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Can J Hosp Pharm. 2009 Nov-Dec; 62(6): 521.
PMCID: PMC2827016

Compounding Sterile Preparations: ASHP’s Video Guide to Chapter <797>

Reviewed by Scott E Walker, MScPhm, FCSHP

PC Kienle .  American Society of Health-System Pharmacists,  Bethesda, Maryland,  2009. DVD: 60 minutes;  978-1-58528-226-5. Companion workbook: 105 pages;  978-1-58528-232-6. US  $330.00 (US$264.00 for ASHP members). 

This brief and basic guide to the standards of practice set forth in Chapter <797> of the United States Pharmacopeia — National Formulary (USP–NF) deals specifically with the revision of June 1, 2008. The package consists of a 105-page softcover workbook and companion DVD video. The 60-minute video will run on any DVD player, but if played on a computer, an MPEG-2 decoder is required. The 19 sections or chapters of the video and workbook are completely aligned. The text of the workbook follows the video narrator’s text closely, and each section in the workbook concludes with 3 to 6 self-assessment questions (true/false or multiple choice), with answers provided at the back of the book.

The 19 section topics are as follows: “Responsibilities of the Compounding Personnel”, “Principles of Asepsis”, “Facilities—Critical Sites and Primary Engineering Controls”, “Facilities—Sterile Compounding Areas”, “Hand Hygiene and Garb”, “Compounding Basics”, “Cleaning and Disinfecting the Work Areas”, “Pharmacy Compounding Devices”, “Risk Levels”, “Immediate Use CSPs” (compounded sterile preparations), “Beyond Use Dates”, “Single and Multiple-Dose Containers”, “Labelling”, “Final Checks”, “Storage and Delivery”, “Competency and Personnel Monitoring”, “Patient or Caregiver Training”, “Monitoring of Adverse Events”, and “Quality Assurance Plan”.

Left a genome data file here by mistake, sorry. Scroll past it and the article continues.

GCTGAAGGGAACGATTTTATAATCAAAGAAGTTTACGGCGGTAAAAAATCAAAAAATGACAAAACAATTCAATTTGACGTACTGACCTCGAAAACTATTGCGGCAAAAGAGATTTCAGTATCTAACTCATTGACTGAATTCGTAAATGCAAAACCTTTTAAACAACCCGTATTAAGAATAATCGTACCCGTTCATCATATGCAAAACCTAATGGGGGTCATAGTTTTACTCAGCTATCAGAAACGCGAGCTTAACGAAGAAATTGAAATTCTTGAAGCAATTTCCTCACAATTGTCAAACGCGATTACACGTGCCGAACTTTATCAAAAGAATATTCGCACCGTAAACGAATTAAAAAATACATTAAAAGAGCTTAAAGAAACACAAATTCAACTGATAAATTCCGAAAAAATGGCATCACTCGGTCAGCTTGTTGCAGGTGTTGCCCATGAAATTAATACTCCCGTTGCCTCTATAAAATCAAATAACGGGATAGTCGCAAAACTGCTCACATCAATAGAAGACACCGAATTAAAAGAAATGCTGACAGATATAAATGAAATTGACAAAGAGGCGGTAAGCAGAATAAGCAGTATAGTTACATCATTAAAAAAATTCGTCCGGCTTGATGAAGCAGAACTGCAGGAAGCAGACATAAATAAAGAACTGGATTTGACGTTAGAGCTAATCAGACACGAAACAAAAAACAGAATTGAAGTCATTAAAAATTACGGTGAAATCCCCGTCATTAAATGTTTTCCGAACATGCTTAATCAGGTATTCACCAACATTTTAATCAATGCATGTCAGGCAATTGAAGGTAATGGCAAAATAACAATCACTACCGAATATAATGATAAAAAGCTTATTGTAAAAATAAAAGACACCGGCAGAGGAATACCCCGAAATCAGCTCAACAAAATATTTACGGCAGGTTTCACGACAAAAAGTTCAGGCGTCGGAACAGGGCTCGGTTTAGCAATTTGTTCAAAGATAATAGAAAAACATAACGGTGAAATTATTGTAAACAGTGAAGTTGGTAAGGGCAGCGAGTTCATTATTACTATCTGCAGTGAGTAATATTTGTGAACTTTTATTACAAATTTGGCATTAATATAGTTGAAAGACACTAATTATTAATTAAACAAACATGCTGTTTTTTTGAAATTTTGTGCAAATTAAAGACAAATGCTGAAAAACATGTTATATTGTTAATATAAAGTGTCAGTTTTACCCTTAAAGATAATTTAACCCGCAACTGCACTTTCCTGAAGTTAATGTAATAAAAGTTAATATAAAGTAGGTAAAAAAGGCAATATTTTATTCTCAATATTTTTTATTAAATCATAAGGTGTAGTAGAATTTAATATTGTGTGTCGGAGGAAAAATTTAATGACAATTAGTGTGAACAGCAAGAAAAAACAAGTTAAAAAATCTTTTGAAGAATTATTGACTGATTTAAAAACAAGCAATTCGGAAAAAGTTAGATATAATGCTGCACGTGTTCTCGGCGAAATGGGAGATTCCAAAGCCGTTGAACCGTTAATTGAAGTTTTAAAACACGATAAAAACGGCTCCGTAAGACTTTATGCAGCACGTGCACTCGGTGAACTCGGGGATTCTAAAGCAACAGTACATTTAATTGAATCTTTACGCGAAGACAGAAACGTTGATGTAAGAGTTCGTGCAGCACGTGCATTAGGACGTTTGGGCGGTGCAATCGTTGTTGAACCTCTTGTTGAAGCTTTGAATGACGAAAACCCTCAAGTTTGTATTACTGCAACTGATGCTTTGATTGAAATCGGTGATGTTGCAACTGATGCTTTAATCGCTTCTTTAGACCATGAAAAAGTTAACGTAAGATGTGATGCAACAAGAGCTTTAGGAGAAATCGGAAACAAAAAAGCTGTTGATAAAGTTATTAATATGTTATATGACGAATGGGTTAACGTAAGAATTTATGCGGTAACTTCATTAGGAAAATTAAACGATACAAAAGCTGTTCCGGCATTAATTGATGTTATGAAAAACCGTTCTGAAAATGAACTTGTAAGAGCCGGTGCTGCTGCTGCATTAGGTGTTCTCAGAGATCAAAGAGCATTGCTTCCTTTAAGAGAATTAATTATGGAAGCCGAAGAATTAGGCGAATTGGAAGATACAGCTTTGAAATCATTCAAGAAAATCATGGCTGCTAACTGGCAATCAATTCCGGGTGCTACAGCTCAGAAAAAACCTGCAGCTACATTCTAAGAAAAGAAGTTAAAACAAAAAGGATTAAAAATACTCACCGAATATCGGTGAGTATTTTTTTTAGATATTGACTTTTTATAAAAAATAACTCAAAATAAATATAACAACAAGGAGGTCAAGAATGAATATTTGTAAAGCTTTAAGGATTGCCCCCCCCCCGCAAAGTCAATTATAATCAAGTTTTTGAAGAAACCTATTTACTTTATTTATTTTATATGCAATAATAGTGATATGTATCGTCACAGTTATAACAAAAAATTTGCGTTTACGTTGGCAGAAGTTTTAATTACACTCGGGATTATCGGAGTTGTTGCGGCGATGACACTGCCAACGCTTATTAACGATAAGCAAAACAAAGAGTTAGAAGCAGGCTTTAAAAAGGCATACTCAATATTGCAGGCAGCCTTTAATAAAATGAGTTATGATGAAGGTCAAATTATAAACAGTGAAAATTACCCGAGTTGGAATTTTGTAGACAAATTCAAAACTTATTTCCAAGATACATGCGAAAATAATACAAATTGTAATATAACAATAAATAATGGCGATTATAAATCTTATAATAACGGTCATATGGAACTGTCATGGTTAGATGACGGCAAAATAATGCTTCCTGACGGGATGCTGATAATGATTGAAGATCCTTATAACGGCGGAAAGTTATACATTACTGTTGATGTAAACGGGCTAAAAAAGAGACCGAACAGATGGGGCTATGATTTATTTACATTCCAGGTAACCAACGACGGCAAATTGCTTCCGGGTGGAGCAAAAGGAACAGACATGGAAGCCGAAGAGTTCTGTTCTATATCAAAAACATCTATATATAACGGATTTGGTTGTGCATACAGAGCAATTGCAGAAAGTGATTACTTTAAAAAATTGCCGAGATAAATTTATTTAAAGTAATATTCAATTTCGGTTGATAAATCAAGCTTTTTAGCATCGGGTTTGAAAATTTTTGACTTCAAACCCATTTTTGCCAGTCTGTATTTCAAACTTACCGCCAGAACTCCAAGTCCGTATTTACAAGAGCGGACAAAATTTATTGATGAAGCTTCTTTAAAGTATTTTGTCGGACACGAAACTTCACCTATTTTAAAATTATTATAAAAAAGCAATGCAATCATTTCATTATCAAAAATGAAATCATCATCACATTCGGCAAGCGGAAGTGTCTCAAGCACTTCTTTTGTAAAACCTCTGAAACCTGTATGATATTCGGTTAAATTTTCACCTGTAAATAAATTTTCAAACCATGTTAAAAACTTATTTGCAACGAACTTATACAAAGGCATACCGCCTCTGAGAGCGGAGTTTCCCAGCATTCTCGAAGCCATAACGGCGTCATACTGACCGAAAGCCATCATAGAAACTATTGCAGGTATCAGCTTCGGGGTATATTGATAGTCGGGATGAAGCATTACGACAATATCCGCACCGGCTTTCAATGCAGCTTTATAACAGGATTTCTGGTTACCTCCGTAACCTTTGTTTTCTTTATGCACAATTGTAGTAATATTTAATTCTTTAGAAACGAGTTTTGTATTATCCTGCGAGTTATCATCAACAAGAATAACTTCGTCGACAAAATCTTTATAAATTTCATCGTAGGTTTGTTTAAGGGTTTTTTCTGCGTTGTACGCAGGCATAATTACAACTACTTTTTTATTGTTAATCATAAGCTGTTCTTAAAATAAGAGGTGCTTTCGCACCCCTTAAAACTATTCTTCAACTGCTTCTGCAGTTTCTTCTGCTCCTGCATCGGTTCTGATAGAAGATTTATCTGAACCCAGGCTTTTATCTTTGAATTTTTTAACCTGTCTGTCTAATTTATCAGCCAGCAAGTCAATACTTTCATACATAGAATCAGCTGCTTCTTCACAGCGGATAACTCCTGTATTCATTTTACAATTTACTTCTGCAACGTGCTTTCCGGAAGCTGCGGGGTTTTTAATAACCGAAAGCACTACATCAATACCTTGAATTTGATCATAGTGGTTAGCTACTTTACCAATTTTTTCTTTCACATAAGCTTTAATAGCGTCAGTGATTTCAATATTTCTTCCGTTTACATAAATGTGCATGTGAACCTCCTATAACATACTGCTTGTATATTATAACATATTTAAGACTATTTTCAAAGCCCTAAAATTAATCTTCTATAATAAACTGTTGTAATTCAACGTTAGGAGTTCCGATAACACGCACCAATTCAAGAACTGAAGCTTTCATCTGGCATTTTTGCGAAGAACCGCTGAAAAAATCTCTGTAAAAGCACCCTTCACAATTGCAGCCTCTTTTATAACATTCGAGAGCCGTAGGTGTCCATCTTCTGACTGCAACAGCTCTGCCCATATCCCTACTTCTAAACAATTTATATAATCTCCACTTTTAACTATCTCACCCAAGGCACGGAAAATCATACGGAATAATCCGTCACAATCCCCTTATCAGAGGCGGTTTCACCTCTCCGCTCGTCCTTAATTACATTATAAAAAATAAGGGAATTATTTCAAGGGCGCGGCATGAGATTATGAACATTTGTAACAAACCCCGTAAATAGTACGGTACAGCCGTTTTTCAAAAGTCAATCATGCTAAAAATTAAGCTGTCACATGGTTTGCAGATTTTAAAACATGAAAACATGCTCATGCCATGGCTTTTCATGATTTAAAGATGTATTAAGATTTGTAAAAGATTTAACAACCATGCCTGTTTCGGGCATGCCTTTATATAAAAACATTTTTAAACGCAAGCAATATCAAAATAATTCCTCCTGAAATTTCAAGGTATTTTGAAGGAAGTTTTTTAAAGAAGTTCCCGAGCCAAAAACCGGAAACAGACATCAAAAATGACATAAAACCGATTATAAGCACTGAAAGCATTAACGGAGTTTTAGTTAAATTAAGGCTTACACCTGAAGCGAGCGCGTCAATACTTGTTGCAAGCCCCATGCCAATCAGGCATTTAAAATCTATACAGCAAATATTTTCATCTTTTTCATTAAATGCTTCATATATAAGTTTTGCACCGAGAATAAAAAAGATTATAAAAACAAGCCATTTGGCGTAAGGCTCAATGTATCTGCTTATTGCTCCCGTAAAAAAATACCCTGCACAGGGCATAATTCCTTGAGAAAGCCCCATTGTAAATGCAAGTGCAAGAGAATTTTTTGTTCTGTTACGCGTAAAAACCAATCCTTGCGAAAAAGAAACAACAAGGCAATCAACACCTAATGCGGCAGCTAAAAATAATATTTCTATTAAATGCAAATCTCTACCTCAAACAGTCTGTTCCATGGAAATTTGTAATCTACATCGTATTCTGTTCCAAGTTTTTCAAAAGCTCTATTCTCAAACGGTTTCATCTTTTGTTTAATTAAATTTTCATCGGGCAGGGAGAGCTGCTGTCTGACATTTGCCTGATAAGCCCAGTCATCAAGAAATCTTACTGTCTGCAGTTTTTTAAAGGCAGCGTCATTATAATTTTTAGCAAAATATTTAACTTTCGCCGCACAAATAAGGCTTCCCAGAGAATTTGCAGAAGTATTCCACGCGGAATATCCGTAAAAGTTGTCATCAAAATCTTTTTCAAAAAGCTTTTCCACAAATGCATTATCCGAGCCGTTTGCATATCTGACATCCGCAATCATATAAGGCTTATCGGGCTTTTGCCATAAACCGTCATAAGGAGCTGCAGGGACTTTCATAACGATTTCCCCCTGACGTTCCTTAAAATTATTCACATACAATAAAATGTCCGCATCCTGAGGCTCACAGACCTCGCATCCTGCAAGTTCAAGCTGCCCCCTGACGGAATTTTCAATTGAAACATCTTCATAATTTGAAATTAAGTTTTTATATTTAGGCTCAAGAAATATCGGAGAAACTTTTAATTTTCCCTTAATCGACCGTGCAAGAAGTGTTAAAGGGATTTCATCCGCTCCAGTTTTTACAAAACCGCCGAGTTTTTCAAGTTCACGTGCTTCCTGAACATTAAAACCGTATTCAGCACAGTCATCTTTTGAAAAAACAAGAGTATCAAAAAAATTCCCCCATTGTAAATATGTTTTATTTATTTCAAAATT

In the video, each of these sections is covered in 3 to 5 minutes. In the workbook, each section spans 3 to 6 pages. Therefore, the amount of detail is limited, and explanations or justifications are sparse. In fact, this workbook and video should be considered more as an organizer or overview of sterile compounding programs, rather than a detailed reference text. In many sections, the reader is advised to complete training programs or to consult USP Chapter <797> or other professional publications.

This workbook and video will be useful for a department or a pharmacist setting up a new IV additive program within an institution. In that situation, the workbook and video can be used to identify and establish a foundation for best practice. Alternatively, several sections could also serve as an introduction to more complete training or recertification programs for aseptic and sterile compounding staff. In that case, particular sections could be used to introduce or remind staff of the requirements and responsibilities associated with sterile compounding. However, this video and workbook are not intended to replace or even demonstrate best practice. More detailed reference texts are required and are available to provide this level of instruction and knowledge.

Articles from The Canadian Journal of Hospital Pharmacy are provided here courtesy of Canadian Society Of Hospital Pharmacists